I couldn’t be doing with pink when I was younger. I thought it was an itsy-bitsy sort of colour, suitable to be worn by annoying little girls of the Violet Elizabeth Bott persuasion (You do know who I’m talking about here, don’t you? Violet Elizabeth was the lisping, spoiled creature who tormented Richmal Crompton’s delightfully grubby-kneed and accident-prone Just William, as popular now as when he was first created in 1922).
I declined to dress my young daughters in pink, or to wear it myself. I despised its sugar-sweet prettiness.
These days I’m rather less hardline. I even have a raspberry pink shirt.
All the same, I think pink is happiest in the garden. It’s here that flowers can celebrate the colour in all its variety, from the softest most delicate shades of baby pink through to vibrant, vivacious flamingo pink. Pastel pink. Shocking pink. And pinks that use flower names: cherry blossom; rose; fuschia; carnation; cyclamen; dogwood.
Here’s a picture gallery of May time flowers taken over the last few years. All of them are pink. And I like every single one.
Many of these pictures were taken in our garden; in our village; at Newby Hall; and at the Himalayan Gardens at Grewelthorpe. It’s my entry for today’s Ragtag Challenge: pink.
Even better than the fact that Himalayan gardens exist here, and just eight miles from our house, is the fact that they’re next to the village of Grewelthorpe. And if that isn’t the best village name in England, I don’t know what is.
All the same, what are Himalayan Gardens, complete with a sculpture park doing in North Yorkshire?
Twenty years ago, Peter and Caroline Roberts bought a twenty acre woodland garden. It wasn’t up to much really. Coppiced hazel, an infestation of Japanese knotweed, dense dark Sitka spruce woods. Its redeeming feature was a drive of rhododendrons, and this gave Peter Roberts his idea. He looked at other rhododendron collections at Castle Howard, at Bodnant, at Muncaster Castle, and was inspired.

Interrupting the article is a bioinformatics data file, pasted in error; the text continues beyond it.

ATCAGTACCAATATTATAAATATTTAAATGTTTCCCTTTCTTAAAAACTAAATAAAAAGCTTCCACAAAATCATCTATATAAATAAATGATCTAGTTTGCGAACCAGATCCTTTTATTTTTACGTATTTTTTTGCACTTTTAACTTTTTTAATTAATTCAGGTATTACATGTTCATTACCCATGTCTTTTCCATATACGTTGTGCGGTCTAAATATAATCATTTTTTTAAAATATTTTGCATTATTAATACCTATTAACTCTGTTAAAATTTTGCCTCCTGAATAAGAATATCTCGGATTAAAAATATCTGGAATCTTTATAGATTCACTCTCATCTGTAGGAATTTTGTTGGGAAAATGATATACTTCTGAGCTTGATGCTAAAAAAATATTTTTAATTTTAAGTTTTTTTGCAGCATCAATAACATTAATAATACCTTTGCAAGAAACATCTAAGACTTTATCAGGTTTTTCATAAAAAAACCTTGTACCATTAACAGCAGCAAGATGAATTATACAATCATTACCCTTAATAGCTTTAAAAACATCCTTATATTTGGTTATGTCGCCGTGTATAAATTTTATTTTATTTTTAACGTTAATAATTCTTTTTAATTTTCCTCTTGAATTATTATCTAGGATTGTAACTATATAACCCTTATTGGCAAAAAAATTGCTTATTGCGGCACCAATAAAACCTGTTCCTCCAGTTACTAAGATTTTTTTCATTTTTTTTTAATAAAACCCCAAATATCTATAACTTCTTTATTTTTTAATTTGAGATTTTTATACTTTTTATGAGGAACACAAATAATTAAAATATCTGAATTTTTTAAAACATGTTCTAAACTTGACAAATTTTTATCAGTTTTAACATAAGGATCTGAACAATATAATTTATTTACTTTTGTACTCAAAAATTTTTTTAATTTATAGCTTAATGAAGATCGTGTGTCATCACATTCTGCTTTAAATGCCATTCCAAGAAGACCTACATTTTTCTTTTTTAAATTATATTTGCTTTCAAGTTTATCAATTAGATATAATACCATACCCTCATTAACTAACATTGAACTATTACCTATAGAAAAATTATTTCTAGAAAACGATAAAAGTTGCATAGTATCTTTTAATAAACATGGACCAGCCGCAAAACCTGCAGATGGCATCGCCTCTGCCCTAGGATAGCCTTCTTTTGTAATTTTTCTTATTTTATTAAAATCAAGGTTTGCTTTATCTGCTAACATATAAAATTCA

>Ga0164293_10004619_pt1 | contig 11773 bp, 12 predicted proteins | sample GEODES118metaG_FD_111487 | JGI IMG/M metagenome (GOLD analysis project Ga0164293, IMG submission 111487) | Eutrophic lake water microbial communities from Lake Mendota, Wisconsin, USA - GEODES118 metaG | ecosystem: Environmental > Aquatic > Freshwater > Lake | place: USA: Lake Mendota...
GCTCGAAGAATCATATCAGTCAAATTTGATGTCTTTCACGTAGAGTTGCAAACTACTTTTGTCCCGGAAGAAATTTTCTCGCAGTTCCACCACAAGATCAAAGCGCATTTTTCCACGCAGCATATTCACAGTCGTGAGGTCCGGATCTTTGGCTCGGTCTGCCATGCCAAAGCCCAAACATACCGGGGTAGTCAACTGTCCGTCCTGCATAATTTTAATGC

Alan Clark, rhododendron guru and Himalayan plant hunter, told him that both site and soil were ideal: ‘I was intrigued by the idea of creating a Himalayan garden from scratch and decided to give it a go!’
Clark helped him with early specimens, Roberts supported plant-hunting trips to the sino-himalayan area … and the gardens began.
You won’t just find rhododendrons and azaleas though. There are massed plants that you’ll find in many well-stocked British gardens. There are drifts of narcissus in the spring. There are carpets of bluebells. There are several lakes on site. Word has got round the bird and insect community that this is a fine place to live, and any birdwatcher or entomologist could have a busy time here. As could visitors who enjoy coming across an eclectic mix of sculptures during their walk.
My photos have disappointed me. They give little impression of the rich feast of colour provided by hillsides covered in an ever-changing pageant of different varieties of rhododendron and azalea.
Nor can you see that this is a work in progress. Peter and Caroline Roberts are constantly developing the site, planting and extending the collection. On Saturday, just after our visit, a new arboretum opened.
Go while you can. This special place is open for two months only every spring, and for a further couple of weeks in the autumn. It’s worth a detour (Susan Rushton, I’m looking at you).